State Senator Cathy Young (R,I,C - Olean) today announced grants to help create jobs, provide affordable housing, and enhance public services in Chautauqua county. The Governor's Office for Small Cities (GOSC) Community Development Program funding will support community projects in the Southern Tier county.
"It’s important to try to improve the quality of life of the citizens of the county, and region in general," said Senator Young. "Clean and accessible water, reliable septic systems and decent affordable housing are basic human needs that must be addressed. This funding will help take care of these needs," said Young.
The Office for Small Cities administers the Community Development grant program, providing small municipalities across New York funding for economic development projects, housing improvements and ownership opportunities, enhancements to public facilities and strategic planning.
Through GOSC’s Annual Competitive Round, towns, villages, and cities may apply for a maximum award of $400,000 for a single purpose project, while counties and joint applicants may request up to $650,000.
A list of grants for Chautauqua county is provided below:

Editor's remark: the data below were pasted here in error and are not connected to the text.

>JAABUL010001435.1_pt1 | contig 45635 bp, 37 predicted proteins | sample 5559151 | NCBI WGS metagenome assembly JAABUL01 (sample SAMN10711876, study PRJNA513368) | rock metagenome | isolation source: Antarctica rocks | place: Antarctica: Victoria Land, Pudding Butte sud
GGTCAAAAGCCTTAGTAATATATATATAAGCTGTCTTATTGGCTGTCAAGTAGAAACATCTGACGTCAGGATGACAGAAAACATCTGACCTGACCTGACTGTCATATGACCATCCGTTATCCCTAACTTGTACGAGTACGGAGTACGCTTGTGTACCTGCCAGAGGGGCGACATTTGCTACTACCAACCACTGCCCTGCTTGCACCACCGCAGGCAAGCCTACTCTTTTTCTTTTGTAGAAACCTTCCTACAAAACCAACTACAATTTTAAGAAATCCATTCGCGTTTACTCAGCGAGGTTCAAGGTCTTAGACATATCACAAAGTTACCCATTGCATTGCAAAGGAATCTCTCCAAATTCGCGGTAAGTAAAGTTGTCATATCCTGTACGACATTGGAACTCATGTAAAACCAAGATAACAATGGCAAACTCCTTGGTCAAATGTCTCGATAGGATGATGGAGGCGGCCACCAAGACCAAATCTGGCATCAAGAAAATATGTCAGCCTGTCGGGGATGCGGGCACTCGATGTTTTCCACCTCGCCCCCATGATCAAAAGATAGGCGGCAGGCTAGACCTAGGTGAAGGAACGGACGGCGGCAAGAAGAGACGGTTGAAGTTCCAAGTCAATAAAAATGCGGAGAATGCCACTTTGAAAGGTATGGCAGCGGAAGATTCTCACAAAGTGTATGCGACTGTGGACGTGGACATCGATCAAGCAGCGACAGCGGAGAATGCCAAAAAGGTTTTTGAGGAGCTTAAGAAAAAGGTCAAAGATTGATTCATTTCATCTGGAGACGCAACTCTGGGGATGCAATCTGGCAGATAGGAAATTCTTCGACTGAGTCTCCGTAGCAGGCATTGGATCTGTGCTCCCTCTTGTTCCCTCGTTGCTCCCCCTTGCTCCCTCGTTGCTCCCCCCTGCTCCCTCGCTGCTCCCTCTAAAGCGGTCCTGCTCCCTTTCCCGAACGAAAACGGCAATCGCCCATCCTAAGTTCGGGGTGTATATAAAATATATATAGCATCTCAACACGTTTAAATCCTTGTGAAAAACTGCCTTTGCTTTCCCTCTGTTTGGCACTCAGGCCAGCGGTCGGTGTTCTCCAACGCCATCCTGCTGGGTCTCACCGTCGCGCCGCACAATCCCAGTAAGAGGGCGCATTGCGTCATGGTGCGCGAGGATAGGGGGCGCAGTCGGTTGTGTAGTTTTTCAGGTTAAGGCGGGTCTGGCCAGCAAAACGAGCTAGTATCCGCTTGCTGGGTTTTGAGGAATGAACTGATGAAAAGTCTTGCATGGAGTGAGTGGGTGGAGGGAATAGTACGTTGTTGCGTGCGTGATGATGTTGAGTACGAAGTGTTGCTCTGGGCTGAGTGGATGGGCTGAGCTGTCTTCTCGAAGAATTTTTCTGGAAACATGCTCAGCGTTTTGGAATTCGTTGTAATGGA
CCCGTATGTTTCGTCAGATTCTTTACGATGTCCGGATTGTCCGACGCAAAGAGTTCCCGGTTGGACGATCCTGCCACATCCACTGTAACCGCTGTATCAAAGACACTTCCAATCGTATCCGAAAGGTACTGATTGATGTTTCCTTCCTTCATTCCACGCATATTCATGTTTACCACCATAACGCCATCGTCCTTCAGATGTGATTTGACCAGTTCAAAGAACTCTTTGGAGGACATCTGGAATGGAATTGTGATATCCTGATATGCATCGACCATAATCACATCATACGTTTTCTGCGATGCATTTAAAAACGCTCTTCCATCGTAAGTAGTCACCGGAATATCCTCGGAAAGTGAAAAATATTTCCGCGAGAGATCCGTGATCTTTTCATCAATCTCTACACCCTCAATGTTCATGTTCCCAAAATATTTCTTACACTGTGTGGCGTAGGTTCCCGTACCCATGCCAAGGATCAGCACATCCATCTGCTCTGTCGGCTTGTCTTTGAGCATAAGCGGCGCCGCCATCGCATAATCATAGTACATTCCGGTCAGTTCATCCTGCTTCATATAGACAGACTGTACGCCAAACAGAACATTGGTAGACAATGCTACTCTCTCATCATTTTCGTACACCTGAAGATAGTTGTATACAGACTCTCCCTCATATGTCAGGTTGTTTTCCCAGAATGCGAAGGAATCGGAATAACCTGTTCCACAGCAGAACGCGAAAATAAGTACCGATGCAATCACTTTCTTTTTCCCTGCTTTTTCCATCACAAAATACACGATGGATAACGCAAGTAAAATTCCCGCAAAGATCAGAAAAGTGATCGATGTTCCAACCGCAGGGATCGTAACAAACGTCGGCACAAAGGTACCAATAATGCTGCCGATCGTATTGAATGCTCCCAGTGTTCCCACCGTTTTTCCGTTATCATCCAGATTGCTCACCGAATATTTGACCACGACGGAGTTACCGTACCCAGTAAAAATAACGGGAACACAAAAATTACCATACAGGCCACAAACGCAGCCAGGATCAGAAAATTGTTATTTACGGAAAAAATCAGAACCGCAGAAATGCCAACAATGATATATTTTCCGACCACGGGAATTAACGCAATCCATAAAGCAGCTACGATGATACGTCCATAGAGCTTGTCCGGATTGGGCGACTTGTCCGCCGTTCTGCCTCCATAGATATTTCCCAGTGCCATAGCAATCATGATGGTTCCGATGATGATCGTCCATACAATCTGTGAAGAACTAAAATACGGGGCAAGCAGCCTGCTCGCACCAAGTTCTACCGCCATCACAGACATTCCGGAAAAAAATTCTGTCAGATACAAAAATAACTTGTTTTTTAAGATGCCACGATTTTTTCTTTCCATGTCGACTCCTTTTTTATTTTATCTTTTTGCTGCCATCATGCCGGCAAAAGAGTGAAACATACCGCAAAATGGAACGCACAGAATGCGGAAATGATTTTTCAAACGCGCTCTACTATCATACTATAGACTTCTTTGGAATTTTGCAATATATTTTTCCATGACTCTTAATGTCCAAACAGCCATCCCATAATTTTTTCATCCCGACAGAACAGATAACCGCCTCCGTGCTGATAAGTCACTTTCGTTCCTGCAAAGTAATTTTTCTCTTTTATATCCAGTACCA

· Chautauqua County $300,000
Chautauqua County will use $300,000 in Small Cities funding to provide assistance to 65 income eligible households with the replacement of septic tanks, and the creation of new wells and chlorination systems.
· Town of Poland $322,900
The Town of Poland will use $322,900 in Small Cities funding to rehabilitate 12 low and moderate income households which will benefit 27 people.
· Town of Ripley $400,000
The Town of Ripley will use the $400,000 Small Cities grant to replace an undersized, deteriorating water transmission line which will allow 15 low and moderate income households to receive safe, reliable water. Residents within the water district will benefit from the elimination of potential contaminants and prevention of excessive water loss.
For more information on the GOSC, please visit the Office of Small cities website at: http://www.nysmallcities.com or call (518) 474-2057.